- van Tol A: Phospholipid transfer protein. Curr Opin Lipidol. 2002, 13 (2): 135-139. 10.1097/00041433-200204000-00004.View ArticlePubMedGoogle Scholar
- van Haperen R, van Tol A, van Gent T, Scheek L, Visser P, van der Kamp A, Grosveld F, de Crom R: Increased risk of atherosclerosis by elevated plasma levels of phospholipid transfer protein. J Biol Chem. 2002, 277 (50): 48938-48943. 10.1074/jbc.M209128200.View ArticlePubMedGoogle Scholar
- Maeda M, Ohashi K, Ohashi-Kobayashi A: Further extension of mammalian GATA-6. Dev Growth Differ. 2005, 47 (9): 591-600. 10.1111/j.1440-169X.2005.00837.x.View ArticlePubMedGoogle Scholar
- Koutsourakis M, Keijzer R, Visser P, Post M, Tibboel D, Grosveld F: Branching and differentiation defects in pulmonary epithelium with elevated Gata6 expression. Mech Dev. 2001, 105 (1-2): 105-114. 10.1016/S0925-4773(01)00386-0.View ArticlePubMedGoogle Scholar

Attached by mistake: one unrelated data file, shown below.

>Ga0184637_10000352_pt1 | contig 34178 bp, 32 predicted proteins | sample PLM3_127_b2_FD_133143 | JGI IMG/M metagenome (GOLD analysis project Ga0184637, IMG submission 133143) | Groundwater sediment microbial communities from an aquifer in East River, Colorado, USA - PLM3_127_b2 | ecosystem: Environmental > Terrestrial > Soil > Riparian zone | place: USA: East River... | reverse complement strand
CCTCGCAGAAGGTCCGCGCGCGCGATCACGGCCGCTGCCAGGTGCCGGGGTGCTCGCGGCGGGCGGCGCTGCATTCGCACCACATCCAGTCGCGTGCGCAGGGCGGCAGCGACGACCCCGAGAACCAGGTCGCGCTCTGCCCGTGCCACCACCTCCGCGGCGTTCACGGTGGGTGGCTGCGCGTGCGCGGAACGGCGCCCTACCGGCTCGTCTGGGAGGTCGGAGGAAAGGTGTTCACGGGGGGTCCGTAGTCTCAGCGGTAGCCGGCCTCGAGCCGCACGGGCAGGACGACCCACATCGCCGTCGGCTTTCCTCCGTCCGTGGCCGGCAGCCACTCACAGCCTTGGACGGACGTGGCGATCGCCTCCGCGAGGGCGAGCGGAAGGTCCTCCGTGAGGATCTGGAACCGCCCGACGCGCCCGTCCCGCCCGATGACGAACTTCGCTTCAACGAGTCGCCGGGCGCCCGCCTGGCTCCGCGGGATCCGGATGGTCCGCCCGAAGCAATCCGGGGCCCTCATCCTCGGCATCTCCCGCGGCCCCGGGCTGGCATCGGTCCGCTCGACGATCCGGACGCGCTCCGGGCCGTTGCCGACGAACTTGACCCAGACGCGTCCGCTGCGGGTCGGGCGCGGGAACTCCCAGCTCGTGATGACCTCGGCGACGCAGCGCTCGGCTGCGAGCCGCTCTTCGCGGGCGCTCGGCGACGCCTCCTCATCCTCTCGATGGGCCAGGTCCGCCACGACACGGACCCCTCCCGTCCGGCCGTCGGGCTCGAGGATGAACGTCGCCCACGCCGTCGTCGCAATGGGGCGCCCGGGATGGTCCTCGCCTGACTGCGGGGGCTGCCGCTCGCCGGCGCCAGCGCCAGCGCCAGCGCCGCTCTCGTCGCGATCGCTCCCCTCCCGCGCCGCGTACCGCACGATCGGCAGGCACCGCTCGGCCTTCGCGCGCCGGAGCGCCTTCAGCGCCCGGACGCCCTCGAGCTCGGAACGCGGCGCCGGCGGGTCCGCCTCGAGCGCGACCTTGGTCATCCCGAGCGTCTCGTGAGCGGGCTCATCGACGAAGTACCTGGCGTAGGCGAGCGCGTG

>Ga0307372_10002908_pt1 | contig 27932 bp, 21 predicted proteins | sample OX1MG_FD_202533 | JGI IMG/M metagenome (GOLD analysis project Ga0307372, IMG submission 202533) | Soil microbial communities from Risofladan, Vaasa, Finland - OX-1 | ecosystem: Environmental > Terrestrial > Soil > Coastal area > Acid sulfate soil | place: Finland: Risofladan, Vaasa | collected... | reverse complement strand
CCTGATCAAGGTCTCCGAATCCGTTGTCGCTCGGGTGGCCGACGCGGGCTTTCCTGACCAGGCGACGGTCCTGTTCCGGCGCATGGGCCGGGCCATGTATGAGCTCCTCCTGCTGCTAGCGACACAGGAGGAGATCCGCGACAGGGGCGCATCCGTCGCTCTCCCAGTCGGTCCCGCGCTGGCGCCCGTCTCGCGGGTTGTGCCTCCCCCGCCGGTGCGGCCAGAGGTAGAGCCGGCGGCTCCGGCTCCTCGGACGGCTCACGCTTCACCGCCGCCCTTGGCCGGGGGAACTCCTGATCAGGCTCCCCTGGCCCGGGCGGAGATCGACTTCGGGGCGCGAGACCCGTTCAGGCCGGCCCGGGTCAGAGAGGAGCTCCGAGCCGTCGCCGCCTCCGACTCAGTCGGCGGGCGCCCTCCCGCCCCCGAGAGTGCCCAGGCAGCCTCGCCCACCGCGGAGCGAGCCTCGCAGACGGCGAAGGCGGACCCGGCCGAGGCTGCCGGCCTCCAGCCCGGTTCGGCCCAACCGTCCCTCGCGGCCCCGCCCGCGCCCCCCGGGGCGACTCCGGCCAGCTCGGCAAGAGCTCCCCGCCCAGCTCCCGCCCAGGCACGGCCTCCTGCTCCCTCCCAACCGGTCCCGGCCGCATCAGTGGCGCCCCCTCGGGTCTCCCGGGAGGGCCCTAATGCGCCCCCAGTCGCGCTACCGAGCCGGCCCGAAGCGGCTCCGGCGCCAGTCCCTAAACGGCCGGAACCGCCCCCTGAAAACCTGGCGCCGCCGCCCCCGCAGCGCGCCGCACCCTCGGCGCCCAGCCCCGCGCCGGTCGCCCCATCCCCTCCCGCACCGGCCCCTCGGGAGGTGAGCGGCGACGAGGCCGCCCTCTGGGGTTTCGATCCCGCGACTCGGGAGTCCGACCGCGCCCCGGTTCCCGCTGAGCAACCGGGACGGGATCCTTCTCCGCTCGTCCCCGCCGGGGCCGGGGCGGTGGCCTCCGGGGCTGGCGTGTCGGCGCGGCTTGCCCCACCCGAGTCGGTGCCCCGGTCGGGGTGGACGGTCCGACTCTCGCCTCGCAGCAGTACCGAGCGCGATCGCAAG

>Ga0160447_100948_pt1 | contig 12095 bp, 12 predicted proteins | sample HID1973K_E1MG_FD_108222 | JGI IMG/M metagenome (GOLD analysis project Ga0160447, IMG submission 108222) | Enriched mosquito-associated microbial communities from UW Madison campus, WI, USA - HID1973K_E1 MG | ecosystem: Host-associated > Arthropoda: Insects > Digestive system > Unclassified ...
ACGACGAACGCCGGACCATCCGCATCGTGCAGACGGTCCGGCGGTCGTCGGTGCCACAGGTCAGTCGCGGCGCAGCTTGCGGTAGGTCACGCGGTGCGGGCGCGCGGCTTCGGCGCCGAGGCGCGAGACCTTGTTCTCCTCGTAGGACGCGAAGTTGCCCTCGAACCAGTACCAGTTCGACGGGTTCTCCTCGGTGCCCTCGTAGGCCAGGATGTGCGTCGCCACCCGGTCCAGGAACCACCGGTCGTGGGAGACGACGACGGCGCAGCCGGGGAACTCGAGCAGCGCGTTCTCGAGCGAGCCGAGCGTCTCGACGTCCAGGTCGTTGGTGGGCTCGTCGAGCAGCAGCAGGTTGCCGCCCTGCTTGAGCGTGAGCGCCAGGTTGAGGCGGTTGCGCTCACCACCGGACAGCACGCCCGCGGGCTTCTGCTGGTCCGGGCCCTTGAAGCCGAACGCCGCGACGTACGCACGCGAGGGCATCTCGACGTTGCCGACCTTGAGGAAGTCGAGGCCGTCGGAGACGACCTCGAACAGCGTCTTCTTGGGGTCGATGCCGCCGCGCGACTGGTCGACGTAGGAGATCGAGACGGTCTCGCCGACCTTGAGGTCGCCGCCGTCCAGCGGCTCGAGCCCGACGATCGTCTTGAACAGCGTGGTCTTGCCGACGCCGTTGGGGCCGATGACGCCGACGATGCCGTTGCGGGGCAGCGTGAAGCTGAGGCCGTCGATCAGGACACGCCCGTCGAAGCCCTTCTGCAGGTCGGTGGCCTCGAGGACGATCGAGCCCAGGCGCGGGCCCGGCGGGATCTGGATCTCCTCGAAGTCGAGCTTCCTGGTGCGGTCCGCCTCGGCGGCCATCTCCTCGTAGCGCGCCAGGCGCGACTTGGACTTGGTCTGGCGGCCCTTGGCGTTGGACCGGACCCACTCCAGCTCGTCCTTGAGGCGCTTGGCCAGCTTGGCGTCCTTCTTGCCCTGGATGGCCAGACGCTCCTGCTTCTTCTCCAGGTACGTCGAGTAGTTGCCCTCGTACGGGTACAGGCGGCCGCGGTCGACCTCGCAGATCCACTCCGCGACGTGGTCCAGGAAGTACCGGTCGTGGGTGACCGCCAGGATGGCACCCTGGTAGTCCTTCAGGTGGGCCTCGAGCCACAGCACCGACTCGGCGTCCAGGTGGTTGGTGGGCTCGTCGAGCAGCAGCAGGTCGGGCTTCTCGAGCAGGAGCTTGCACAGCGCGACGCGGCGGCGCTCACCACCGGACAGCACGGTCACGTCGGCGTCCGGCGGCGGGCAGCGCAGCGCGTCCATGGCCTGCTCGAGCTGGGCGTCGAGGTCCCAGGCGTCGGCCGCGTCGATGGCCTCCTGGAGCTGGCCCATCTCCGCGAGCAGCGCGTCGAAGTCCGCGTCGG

- Kurek D, Garinis GA, van Doorninck JH, van der Wees J, Grosveld FG: Transcriptome and phenotypic analysis reveals Gata3-dependent signalling pathways in murine hair follicles. Development. 2007, 134 (2): 261-272. 10.1242/dev.02721.View ArticlePubMedGoogle Scholar
- Siltanen S, Heikkila P, Bielinska M, Wilson DB, Heikinheimo M: Transcription factor GATA-6 is expressed in malignant endoderm of pediatric yolk sac tumors and in teratomas. Pediatr Res. 2003, 54 (4): 542-546. 10.1203/01.PDR.0000081295.56529.E9.View ArticlePubMedGoogle Scholar